Thursday, November 25, 2010

Sifting through the long list of minor league free agents: NL East Edition (Part 2)

Here is part 2 of my minor league free agent post (part 1 here). The basics: Baseball America has published their annual list of minor league free agents. Looking through all of these guys is obviously a long process, so I will post these guys in chunks by their 2010 teams. Once I get through everyone, I will reorganize them by position in one big post. This is going to take a long time to complete. My goal is to have things done so by the time New Year's rolls around and players latch onto new teams in full force, fans will be able to come here for a one-stop shop on their new spring training invites and minor leaguers.

Note: Ages as of Opening Day 2011.
Florida Marlins (31)
SS Emilio Ontiveros (26 years old, no ML experience)
Ontiveros hit .193/.271/.233 in 80 games in high A ball this year as a 25 year old. With little speed, no power and average fielding at best, he'll be lucky to find a spot next year. His only saving grace could be his ability to play both middle infield positions, but that's about it.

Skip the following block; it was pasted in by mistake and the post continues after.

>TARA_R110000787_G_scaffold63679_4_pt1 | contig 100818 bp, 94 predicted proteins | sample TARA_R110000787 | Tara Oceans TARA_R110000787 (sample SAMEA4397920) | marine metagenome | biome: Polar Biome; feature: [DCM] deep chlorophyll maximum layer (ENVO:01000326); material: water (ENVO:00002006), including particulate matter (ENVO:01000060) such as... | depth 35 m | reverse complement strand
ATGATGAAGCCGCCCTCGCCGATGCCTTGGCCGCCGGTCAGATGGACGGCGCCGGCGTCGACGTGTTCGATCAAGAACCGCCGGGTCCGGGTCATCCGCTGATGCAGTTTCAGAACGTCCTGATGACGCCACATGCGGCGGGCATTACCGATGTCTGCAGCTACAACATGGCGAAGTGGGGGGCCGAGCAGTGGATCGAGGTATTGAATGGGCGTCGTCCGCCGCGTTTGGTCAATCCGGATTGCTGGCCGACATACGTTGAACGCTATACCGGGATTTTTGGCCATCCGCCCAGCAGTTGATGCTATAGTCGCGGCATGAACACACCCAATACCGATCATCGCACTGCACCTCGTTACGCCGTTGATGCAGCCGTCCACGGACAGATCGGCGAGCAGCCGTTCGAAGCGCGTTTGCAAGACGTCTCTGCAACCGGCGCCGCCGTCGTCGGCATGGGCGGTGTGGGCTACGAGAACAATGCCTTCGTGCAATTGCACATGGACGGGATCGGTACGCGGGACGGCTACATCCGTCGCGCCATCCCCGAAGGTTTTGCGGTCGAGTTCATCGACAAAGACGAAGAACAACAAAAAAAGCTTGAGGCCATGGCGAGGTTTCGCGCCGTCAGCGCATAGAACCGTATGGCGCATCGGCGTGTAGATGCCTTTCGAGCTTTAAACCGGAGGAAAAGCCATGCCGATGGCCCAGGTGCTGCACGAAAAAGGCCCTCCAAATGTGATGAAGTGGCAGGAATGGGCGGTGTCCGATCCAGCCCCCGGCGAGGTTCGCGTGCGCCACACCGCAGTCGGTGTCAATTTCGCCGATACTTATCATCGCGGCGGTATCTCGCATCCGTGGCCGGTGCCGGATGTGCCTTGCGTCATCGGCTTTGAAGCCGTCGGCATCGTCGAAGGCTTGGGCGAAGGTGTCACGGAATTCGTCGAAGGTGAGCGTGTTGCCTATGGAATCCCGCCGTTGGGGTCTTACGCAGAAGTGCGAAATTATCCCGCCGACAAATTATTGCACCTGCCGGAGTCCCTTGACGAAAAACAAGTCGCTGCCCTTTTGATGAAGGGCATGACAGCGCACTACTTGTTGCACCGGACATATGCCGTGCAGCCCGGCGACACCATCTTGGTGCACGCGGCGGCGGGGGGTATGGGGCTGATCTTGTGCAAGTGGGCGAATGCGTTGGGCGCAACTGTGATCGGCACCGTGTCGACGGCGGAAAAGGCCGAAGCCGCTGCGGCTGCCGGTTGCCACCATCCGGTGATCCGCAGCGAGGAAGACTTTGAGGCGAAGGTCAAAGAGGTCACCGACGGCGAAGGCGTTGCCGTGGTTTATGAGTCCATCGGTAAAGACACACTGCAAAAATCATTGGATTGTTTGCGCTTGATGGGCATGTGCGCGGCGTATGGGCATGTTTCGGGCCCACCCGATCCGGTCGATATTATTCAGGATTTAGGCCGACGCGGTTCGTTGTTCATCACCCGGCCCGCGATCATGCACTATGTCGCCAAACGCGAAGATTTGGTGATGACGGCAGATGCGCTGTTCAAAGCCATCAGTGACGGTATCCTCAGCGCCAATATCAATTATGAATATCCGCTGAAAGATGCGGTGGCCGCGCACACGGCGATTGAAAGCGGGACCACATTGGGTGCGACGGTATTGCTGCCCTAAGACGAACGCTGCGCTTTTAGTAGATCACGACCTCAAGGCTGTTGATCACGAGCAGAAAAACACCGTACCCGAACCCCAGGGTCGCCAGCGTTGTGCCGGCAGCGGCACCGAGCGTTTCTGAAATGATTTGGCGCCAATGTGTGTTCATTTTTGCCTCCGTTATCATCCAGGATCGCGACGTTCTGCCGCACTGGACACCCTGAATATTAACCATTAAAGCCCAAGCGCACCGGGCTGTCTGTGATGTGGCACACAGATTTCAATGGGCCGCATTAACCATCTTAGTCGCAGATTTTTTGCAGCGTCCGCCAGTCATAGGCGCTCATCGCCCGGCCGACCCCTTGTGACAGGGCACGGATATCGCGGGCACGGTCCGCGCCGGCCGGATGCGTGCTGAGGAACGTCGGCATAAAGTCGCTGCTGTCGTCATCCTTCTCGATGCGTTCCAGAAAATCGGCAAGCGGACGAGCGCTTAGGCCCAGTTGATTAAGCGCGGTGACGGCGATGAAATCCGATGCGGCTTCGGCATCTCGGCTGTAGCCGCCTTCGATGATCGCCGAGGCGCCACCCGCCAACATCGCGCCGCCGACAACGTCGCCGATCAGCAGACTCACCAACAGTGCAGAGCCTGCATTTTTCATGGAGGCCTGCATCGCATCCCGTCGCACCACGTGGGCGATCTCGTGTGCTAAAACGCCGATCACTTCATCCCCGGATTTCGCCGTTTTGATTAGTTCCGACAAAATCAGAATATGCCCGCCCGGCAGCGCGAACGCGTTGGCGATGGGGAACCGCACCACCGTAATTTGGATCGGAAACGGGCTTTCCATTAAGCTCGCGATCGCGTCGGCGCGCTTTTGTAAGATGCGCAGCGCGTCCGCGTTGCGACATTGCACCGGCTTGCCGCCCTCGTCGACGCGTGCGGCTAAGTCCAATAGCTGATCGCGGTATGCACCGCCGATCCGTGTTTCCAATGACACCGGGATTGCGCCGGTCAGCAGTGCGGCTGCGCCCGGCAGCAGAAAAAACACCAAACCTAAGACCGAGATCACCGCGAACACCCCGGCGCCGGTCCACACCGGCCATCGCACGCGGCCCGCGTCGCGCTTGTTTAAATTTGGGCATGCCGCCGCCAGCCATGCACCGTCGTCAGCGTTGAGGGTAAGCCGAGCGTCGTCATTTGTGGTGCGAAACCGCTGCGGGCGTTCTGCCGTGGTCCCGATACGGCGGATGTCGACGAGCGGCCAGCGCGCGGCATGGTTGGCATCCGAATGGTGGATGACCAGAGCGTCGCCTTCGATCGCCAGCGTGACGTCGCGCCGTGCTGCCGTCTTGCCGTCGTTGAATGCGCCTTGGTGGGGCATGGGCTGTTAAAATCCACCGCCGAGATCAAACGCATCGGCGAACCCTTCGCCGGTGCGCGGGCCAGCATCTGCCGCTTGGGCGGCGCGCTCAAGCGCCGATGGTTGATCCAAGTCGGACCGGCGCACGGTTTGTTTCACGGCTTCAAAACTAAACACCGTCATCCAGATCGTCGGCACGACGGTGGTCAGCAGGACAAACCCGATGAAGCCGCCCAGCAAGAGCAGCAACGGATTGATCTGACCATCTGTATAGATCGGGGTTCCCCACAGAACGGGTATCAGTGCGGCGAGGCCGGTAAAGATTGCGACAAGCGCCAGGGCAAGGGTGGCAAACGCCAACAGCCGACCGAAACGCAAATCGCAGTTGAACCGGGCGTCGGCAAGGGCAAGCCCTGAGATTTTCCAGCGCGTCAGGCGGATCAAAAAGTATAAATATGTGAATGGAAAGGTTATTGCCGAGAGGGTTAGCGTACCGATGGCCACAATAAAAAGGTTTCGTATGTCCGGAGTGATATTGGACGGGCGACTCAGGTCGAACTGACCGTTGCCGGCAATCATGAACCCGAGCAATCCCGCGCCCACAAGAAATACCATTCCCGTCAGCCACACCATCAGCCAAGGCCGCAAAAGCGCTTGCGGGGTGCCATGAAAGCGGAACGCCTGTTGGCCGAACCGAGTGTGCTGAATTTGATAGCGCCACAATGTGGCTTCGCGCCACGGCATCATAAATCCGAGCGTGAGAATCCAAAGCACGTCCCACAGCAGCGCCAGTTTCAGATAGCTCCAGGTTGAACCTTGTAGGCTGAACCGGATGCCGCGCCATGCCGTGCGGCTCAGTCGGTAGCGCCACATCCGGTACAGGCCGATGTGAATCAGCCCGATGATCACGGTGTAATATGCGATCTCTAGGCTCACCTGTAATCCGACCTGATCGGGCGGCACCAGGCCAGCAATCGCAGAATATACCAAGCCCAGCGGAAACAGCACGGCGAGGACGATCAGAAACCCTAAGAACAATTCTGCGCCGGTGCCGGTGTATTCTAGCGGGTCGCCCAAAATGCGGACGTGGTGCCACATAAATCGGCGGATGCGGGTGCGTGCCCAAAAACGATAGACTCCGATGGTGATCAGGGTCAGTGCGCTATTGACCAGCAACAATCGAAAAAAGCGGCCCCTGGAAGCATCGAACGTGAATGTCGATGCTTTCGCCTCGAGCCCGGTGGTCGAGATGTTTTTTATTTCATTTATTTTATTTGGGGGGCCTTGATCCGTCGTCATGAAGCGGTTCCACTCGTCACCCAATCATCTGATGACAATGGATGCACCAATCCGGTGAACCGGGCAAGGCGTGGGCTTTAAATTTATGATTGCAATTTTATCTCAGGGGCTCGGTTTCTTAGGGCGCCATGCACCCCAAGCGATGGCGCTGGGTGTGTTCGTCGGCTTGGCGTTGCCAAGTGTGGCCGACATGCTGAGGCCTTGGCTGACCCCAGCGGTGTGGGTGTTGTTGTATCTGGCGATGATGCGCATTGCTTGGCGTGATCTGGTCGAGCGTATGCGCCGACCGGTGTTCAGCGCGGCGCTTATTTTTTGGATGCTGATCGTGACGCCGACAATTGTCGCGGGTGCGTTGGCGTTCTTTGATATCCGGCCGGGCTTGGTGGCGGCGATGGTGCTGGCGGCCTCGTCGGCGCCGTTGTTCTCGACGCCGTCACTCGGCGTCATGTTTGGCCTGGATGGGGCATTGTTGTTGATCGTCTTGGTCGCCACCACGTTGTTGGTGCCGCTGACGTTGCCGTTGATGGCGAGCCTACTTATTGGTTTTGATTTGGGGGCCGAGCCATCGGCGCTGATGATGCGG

SS Tim Torres (27 years old, no ML experience)
I'm a little more intrigued in Torres than I probably should be. He's a switch-hitting infielder with a little bit of pop and speed and can take a walk. Either he's a late bloomer or he was just a 26 year old beating up on AA competition this year, but I wouldn't count out Torres' chances at showing up on a ML roster at some point in his future (although it would still probably be a few years away).

OF Chris Aguila (32 years old, 149 games of ML experience)
Aguila bounced around in 2010, ending up with the organization that drafted him in the 3rd round in 1997 and allowed him 141 games in the majors at 0.6 wins below replacement (-0.6 WAR). His power, speed, BB and K rates were all pretty poor in 2010, and at 32 in February, his ML future is in doubt unless his minor league numbers improve. That being said, he'd still be a decent guy to have around in AAA as a 4th outfielder.
FanGraphs, B-R (Majors), B-R (minors)

OF Brett Carroll (28 years old, 173 games of ML experience)
Carroll isn't much with the bat (.255/.323/.463 in his minor league career and .205/.284/.325 in the Majors). He's got enough power and speed to homer twice in batting practice and steal on Matt LeCroy, but not much beyond that. His defense, on the other hand, is what keeps him around. In his short ML career, Carroll is 15.4 runs below replacement with his bat, but 17.1 runs above replacement with his glove. I'd like to see more CF experience, but whatever he's got is fine with Dayton Moore; Carroll has already signed with Kansas City, so cross him off your lists.